THE defending champions are beginning to look the part again.
It wasn’t long ago that the Milwaukee Bucks were languishing under .500, but after a seven-game winning streak, they’ve moved back toward the top of the Eastern Conference standings. Milwaukee’s run has been overshadowed a bit by Phoenix’s 16-game winning streak and Golden State’s 18-2 start to the season.
Now, the Bucks—and their conference finals opponents, the Atlanta Hawks—are showing signs that they’ve shaken off their early struggles.
“At the start of this season, going through some trying times, I think we were all just happy it was at the beginning of the season,” guard Jrue Holiday said.
“We know how this league goes, how the games go. It’s always ebbs and flows. We know that we can make a run at any time.”
The Bucks haven’t lost a game when Holiday, Giannis Antetokounmpo and Khris Middleton have all played. Holiday missed about two weeks early in the season with a sprained ankle, and when he returned, Milwaukee blew a 21-point lead in a Nov. 5 loss to the Knicks.
When Milwaukee faced Atlanta in a conference finals rematch Nov. 14, the Hawks were on a six-game losing streak and the Bucks entered the game at 6-7 on the season. Atlanta won by 20, the start of a seven-game winning streak that pushed the Hawks back above .500. That run ended Saturday, but Milwaukee hasn’t lost since that blowout against Atlanta.
The Bucks’ streak began when Middleton returned from an eight-game Covid-related absence Nov. 17. Antetokounmpo scored 47 points in a win over the Los Angeles Lakers.
While the Warriors and Suns have opened up some distance on the rest of the West, the Bucks (13-8) are one of four teams within 1 1/2 games of East-leading Brooklyn (14-6). There have been some surprises at the top of the conference. Chicago (14-8) and Washington (13-8) have had early success after significant offseason changes, and Charlotte (13-10) isn’t far behind.
That’s not how the top half of the conference was necessarily expected to look, but it took a little while for Milwaukee to hit its stride, and even after its recent winning streak, Atlanta (11-10) isn’t above the play-in zone. Philadelphia (11-10) has lost 8 of 11.
It’s not a shock to see the Bucks look less than dominant from time to time. They finished with the seventh-best record in the league last season before winning the title as a No. 3 seed.
Recently, they’ve taken advantage of a fairly favorable schedule. The first five games of their winning streak were at home, when they faced the Lakers with LeBron James out, then Oklahoma City, Orlando twice and Detroit. Then they went on the road and beat Denver with Nikola Jokic out before winning at Indiana.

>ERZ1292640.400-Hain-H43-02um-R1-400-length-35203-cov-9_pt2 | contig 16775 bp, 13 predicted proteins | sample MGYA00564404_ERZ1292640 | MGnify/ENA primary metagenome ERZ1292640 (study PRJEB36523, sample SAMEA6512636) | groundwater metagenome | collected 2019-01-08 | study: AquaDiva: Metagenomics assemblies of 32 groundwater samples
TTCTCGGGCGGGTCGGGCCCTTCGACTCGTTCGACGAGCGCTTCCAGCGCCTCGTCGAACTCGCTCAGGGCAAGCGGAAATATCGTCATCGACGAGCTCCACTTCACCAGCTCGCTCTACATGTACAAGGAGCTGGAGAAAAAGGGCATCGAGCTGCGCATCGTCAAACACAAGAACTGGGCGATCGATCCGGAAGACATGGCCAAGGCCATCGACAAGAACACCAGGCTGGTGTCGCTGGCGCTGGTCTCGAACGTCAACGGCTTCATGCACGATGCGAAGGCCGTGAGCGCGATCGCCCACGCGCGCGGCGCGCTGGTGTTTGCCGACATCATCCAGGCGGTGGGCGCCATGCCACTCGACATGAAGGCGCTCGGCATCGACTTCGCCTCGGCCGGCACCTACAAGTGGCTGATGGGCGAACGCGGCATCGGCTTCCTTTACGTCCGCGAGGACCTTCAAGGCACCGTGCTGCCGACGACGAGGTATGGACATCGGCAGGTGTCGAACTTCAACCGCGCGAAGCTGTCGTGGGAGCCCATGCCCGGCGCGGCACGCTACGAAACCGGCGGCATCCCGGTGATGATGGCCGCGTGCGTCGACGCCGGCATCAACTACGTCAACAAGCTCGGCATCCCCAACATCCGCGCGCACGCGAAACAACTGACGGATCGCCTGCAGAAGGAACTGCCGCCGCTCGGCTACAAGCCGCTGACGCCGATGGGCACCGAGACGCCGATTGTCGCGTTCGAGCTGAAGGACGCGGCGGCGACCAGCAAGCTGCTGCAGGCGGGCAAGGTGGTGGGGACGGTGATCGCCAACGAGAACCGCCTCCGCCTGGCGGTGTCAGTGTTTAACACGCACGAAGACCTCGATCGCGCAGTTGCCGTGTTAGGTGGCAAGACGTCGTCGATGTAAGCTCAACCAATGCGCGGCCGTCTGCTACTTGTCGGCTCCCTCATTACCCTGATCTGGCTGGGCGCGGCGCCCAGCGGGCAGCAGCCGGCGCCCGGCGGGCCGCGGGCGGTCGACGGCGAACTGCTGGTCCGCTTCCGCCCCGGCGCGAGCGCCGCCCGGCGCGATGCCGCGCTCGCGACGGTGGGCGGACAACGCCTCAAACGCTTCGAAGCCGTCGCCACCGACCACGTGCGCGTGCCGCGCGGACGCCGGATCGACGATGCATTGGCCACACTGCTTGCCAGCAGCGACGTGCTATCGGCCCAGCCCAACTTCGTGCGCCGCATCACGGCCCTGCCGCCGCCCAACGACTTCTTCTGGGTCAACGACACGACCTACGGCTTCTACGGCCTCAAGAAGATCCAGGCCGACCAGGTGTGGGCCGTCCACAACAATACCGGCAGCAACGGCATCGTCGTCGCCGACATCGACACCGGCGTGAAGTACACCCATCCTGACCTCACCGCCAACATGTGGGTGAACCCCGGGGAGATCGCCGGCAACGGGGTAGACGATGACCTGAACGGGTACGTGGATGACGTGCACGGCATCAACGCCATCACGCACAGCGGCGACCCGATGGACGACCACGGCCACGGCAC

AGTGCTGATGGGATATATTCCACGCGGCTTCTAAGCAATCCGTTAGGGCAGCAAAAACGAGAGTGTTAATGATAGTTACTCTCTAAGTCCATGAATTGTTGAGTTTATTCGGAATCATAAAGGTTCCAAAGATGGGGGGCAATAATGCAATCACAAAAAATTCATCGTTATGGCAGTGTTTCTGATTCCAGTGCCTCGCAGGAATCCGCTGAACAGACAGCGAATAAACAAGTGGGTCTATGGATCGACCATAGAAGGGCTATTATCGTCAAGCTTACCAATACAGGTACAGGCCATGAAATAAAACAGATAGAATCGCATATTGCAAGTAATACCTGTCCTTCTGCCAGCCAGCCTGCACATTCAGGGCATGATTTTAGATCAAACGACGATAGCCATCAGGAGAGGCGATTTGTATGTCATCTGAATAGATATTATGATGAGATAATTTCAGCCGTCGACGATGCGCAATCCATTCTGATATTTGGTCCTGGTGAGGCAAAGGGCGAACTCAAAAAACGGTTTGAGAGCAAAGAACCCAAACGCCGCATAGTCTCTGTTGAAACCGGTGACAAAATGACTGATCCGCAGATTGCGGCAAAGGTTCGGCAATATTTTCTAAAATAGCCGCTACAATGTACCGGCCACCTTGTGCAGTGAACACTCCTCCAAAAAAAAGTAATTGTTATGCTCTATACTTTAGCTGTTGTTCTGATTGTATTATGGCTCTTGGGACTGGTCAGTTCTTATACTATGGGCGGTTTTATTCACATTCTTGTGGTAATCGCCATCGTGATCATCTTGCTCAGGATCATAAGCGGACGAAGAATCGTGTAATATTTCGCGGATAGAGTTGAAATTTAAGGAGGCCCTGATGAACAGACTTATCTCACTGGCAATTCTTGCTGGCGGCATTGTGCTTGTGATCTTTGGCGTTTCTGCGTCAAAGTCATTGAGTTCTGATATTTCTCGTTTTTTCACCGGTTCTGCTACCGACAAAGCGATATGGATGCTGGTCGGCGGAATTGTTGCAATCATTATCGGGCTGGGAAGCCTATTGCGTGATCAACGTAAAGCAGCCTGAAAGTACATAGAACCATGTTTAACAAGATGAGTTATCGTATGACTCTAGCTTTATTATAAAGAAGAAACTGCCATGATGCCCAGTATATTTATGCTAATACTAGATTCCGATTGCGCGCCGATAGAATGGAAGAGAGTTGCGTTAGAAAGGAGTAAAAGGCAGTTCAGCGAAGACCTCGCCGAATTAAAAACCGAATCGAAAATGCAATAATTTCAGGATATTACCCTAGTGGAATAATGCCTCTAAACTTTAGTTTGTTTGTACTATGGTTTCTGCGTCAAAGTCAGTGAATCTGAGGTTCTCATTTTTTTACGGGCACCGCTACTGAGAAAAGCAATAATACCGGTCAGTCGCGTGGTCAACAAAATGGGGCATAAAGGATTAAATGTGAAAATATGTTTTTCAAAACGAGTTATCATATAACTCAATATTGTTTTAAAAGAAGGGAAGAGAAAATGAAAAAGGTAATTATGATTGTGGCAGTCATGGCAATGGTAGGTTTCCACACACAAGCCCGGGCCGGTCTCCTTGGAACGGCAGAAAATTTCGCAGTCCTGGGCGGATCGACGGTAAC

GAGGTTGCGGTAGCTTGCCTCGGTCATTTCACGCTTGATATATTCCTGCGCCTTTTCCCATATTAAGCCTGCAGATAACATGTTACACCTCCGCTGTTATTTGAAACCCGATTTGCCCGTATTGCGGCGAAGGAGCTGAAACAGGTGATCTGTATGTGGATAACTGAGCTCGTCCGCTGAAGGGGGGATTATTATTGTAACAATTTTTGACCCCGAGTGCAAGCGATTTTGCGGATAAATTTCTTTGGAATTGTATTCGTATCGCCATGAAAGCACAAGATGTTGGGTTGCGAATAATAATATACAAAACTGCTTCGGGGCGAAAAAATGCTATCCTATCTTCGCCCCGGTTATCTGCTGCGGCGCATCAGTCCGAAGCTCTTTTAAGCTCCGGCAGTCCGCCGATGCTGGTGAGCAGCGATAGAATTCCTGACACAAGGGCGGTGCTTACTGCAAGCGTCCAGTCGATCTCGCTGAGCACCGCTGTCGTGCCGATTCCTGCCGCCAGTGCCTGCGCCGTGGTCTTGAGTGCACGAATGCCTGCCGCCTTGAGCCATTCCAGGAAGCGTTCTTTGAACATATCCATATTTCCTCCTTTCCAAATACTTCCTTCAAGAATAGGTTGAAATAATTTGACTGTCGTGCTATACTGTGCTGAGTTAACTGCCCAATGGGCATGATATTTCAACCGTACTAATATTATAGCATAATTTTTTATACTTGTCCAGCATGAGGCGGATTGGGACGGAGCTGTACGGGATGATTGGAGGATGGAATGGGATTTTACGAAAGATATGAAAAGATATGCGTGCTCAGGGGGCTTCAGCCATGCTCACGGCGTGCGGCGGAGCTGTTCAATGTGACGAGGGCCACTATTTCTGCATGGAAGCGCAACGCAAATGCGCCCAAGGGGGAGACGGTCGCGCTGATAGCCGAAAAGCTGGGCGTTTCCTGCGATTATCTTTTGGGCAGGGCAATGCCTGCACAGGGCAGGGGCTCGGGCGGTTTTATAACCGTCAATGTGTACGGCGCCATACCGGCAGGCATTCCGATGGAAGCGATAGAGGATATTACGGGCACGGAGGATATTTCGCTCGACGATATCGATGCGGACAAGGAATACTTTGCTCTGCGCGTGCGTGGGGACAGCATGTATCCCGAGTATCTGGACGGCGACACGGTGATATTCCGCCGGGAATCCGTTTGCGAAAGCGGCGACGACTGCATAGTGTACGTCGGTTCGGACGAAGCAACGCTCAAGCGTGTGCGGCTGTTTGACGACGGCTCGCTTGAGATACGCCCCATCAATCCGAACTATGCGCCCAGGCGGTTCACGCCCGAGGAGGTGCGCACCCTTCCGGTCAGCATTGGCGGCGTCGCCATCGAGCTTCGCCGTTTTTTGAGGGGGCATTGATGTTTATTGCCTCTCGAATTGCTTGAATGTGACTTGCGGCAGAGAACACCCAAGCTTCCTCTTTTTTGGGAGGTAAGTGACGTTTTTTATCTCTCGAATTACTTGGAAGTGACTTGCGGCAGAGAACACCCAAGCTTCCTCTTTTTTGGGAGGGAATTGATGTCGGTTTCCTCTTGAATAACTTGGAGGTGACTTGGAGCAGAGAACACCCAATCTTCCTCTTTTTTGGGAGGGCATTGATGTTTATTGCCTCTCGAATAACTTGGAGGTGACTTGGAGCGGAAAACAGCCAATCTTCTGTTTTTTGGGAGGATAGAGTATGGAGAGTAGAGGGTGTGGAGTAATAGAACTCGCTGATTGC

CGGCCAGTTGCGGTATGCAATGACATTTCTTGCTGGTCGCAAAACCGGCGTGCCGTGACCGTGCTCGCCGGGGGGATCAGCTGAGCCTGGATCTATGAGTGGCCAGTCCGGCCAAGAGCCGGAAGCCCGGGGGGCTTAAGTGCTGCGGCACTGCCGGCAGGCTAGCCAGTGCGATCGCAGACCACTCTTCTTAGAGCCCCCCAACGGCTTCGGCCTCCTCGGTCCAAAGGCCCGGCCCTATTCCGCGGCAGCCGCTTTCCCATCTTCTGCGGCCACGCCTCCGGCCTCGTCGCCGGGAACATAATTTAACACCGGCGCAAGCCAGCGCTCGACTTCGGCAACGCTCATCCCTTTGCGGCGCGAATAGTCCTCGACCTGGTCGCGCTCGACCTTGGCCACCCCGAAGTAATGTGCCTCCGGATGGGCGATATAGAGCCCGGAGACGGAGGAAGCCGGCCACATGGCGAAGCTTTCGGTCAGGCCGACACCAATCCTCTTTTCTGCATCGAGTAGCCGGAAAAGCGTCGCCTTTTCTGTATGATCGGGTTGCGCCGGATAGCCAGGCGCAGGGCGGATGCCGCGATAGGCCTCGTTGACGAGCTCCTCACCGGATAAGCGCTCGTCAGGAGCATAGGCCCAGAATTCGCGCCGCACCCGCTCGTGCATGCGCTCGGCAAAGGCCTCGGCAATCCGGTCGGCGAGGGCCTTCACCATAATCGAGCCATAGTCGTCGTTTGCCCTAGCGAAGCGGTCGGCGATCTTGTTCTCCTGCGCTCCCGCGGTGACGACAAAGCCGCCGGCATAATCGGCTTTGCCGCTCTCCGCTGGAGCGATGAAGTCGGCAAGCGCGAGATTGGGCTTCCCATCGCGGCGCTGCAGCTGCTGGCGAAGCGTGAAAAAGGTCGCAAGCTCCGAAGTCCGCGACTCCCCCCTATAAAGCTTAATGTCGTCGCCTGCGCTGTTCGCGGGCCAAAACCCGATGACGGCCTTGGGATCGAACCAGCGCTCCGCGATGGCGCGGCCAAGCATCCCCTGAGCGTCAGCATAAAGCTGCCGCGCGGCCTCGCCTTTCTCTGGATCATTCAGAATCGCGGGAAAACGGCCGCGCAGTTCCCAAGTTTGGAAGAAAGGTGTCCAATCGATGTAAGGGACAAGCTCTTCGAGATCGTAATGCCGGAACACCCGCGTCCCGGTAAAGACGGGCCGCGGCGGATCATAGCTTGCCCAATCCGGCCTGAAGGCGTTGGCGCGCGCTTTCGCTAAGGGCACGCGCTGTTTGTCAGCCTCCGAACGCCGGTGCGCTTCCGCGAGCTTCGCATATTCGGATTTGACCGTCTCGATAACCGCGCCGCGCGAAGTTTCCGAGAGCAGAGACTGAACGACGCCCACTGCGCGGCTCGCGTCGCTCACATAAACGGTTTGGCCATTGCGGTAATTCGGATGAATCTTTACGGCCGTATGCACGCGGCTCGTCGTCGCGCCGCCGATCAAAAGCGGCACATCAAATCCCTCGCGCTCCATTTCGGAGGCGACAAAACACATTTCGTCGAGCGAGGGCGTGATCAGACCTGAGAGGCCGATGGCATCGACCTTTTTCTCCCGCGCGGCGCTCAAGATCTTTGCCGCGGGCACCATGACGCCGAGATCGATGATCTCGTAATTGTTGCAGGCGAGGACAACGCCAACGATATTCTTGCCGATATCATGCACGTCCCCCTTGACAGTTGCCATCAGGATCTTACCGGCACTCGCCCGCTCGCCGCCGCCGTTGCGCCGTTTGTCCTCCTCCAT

To their credit, the Bucks’ recent victories haven’t been all that close. The last four have been by 31, 21, 11 and 18 points.
“Maybe we just kind of wear ’em down with Khris and Giannis, then Jrue comes and one of them hopefully breaks the wall, breaks the dam,” coach Mike Budenholzer said. “We’re able to get some separation.”
Three of Milwaukee’s last four opponents have scored 100 points or fewer.
“Just the connectivity, guys working and covering for each other and scrambling,” Budenholzer said. “Jrue at the front of the defense and I think Bobby (Portis) is improving and giving us lots of little things and plays and effort. Guys are just competing, trying to get stops.”
Milwaukee’s next game is Wednesday night at home against Charlotte, a matchup that will be a nice test for the Hornets. The highlight of the Bucks’ upcoming schedule, however, may be a pair of meetings with Miami (13-8) in a span of five days—on Saturday night at Milwaukee and then Dec. 8 at Miami.
When the teams met Oct. 21, the Heat won 137-95 over a Milwaukee team that was missing Holiday, Portis and Brook Lopez. Antetokounmpo and Middleton played less than half that game with the score out of hand. (AP)
CHAMPION FORM. Milwaukee Bucks forward Giannis Antetokounmpo (34) slam-dunks the ball during the second half of an NBA basketball game against the Indiana Pacers in Indianapolis, Sunday, Nov. 28, 2021. / AP
November 30, 2021
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